Since 2001/2002, dual treatment with pegylated interferon (peginterferon) alfa-2a (180 µg/week SC) or alfa-2b (1.0 to 1.5 µg/kg bodyweight/week) and the guanosine analog ribavirin (12 to 15 mg/kg bodyweight/day) has been available for patients with chronic hepatitis C (46). In early studies the duration of this treatment was initially set at 48 weeks, whereas today individualized treatment duration according to national and international treatment guidelines is recommended (1, 7). The aim of antiviral treatment is long-term elimination of HCV from the blood. This prevents the progression of liver disease, reduces the risk of HCC, improves quality of life, and can eliminate the risk of infection (7). Sustained virologic response (SVR) is used as a surrogate marker for cure and is defined as the absence of evidence of HCV-RNA in the blood six months after the end of treatment. However, this treatment, which can cause a large number of side effects, achieves cure in only approximately 50% of patients (1). In addition to non-response, relapse after the end of treatment is also possible. In rare cases, virologic breakthrough of HCV-RNA occurs during treatment (Box).

Standard international terminology used to describe virologic response in patients with chronic hepatitis C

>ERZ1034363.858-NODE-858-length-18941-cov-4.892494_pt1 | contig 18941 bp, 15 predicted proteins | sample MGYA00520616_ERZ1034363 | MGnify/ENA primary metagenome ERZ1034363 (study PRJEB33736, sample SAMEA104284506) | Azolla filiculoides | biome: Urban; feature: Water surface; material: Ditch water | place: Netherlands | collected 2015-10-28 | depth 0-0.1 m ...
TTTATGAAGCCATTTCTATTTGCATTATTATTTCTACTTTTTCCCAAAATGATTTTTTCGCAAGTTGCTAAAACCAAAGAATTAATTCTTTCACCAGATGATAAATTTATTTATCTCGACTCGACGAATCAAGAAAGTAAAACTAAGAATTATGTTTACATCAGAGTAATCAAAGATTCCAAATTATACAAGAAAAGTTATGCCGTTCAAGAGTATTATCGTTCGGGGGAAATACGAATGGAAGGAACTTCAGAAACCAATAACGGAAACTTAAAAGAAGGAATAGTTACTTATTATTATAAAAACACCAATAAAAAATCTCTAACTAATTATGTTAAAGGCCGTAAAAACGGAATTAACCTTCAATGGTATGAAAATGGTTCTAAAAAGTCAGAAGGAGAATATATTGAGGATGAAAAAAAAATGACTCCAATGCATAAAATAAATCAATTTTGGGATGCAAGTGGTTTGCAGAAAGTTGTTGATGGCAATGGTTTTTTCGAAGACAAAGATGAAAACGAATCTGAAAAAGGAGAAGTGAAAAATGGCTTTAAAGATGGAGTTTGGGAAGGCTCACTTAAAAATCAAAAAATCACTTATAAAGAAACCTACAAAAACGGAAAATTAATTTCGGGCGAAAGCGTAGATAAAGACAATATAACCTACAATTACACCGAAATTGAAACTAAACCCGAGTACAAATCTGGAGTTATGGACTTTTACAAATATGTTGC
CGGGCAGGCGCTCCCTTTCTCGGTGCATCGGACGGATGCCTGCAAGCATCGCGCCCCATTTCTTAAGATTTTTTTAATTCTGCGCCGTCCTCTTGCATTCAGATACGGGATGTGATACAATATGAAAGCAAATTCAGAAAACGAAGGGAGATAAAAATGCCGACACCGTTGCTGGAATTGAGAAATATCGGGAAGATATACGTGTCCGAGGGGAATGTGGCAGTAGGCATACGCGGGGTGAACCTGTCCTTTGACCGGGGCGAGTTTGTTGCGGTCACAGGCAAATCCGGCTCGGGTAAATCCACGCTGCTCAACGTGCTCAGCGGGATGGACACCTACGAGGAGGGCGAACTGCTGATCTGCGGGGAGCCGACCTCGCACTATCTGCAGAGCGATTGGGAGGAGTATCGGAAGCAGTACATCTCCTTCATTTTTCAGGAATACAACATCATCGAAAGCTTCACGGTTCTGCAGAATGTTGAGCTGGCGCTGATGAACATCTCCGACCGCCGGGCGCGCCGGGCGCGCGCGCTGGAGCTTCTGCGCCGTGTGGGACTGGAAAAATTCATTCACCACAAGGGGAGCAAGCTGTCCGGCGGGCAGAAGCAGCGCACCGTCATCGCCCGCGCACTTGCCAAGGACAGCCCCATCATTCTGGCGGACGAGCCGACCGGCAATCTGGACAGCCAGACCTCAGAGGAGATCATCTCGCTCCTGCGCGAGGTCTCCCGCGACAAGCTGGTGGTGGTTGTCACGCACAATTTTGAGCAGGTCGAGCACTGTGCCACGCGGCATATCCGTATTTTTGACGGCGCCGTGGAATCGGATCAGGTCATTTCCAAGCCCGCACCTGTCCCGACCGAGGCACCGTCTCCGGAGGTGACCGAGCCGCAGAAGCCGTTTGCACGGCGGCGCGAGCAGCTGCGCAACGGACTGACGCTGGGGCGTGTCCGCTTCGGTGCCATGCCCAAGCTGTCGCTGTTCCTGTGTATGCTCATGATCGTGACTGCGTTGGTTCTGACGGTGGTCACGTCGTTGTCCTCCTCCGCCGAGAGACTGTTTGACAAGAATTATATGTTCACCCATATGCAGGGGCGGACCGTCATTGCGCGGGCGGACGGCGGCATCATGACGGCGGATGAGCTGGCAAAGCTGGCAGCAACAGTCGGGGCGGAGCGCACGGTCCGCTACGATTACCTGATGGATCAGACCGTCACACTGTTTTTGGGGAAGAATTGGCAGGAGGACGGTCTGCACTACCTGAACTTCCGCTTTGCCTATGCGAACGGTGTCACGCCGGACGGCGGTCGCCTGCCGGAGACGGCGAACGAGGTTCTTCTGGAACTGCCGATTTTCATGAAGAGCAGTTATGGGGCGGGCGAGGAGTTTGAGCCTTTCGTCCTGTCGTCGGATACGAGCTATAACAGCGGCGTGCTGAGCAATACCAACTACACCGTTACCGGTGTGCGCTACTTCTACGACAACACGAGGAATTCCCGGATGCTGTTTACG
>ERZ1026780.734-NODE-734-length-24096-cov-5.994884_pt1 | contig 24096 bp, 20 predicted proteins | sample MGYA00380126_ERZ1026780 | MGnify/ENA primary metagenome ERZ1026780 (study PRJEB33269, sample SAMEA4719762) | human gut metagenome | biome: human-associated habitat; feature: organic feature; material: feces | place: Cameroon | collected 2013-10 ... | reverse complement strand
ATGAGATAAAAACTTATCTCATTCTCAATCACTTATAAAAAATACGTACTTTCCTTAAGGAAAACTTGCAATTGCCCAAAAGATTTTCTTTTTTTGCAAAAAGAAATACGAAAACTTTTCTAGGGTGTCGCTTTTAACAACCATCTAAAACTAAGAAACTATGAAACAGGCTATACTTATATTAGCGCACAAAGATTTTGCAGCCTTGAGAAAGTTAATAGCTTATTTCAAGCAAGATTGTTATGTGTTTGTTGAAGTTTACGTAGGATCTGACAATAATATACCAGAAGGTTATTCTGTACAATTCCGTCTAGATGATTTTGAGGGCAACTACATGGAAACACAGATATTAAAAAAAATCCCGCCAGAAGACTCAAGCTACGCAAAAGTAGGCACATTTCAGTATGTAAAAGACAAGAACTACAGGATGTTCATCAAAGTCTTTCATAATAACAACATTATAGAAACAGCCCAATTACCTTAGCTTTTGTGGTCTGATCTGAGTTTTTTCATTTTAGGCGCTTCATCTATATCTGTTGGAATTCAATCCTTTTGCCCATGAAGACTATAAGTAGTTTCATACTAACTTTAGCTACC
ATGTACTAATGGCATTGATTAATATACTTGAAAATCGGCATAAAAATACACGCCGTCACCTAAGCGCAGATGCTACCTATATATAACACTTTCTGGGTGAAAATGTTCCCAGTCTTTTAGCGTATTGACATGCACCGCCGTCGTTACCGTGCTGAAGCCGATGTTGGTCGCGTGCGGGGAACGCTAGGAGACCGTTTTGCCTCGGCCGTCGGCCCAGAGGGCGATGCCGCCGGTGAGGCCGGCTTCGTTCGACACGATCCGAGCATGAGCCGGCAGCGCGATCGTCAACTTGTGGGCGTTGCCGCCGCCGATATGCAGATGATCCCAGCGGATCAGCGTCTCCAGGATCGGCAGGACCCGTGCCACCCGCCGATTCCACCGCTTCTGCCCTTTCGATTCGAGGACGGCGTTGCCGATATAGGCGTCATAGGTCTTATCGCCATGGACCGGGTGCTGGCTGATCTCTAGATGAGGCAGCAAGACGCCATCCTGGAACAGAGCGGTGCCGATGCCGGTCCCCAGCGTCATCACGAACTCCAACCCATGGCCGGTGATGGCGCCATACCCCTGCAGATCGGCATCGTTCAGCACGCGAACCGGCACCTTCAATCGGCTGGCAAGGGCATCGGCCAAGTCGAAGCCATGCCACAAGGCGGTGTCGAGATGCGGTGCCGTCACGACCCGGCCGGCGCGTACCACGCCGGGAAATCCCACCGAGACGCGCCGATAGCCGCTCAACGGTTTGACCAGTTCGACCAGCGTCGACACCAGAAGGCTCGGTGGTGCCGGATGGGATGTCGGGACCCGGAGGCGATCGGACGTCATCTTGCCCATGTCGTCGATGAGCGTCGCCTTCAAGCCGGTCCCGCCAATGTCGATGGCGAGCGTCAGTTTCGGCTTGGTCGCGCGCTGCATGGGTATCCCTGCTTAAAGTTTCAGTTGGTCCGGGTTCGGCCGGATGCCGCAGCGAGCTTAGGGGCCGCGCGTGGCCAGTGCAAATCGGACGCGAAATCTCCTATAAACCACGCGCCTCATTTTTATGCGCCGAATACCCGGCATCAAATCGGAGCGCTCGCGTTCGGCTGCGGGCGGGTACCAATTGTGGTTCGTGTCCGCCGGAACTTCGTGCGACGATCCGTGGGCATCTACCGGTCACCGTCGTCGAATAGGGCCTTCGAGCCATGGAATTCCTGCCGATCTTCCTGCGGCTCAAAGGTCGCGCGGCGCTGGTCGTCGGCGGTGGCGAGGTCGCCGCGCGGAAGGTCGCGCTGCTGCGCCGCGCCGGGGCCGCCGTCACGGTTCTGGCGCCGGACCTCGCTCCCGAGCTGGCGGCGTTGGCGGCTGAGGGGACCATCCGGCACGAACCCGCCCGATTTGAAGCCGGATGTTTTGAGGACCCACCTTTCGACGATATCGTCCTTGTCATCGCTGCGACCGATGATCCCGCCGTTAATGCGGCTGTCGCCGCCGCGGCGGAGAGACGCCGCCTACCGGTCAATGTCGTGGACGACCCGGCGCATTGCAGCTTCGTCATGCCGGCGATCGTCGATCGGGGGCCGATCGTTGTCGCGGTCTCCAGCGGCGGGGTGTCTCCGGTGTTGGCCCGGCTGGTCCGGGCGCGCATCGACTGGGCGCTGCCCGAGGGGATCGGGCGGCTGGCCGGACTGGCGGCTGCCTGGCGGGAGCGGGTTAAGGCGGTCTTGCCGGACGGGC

Standard international terminology used to describe virologic response in patients with chronic hepatitis C
Box
Standard international terminology used to describe virologic response in patients with chronic hepatitis C

Methods

The authors performed a selective search of the literature for this review article. Current national and international guidelines, strictly selected review articles published in recent years, and original articles dating from between 2001 and January 2012 were used as data sources.

Individualized peginterferon and ribavirin treatment for chronic hepatitis C

Based on a large number of clinical study data from the last 10 years, individualized treatment has become possible, particularly regarding treatment duration (1). The aim of this is on the one hand to shorten treatment, which can cause a large number of adverse effects, without loss of efficacy; and on the other to increase SVR rates in particular patient groups using a specified, longer treatment duration. Treatment duration depends essentially on the following factors:

  • HCV genotype
  • Baseline virus concentration and decrease in HCV-RNA during the first weeks of treatment.

Of the HCV genotypes 1 to 6 found worldwide, most infections in Germany are caused by HCV genotype 1 (70% to 80%) and genotypes 2 and 3 (1). Genotype 4 is found mainly in the Middle East, genotype 5 in South Africa, and genotype 6 in South-East Asia (8).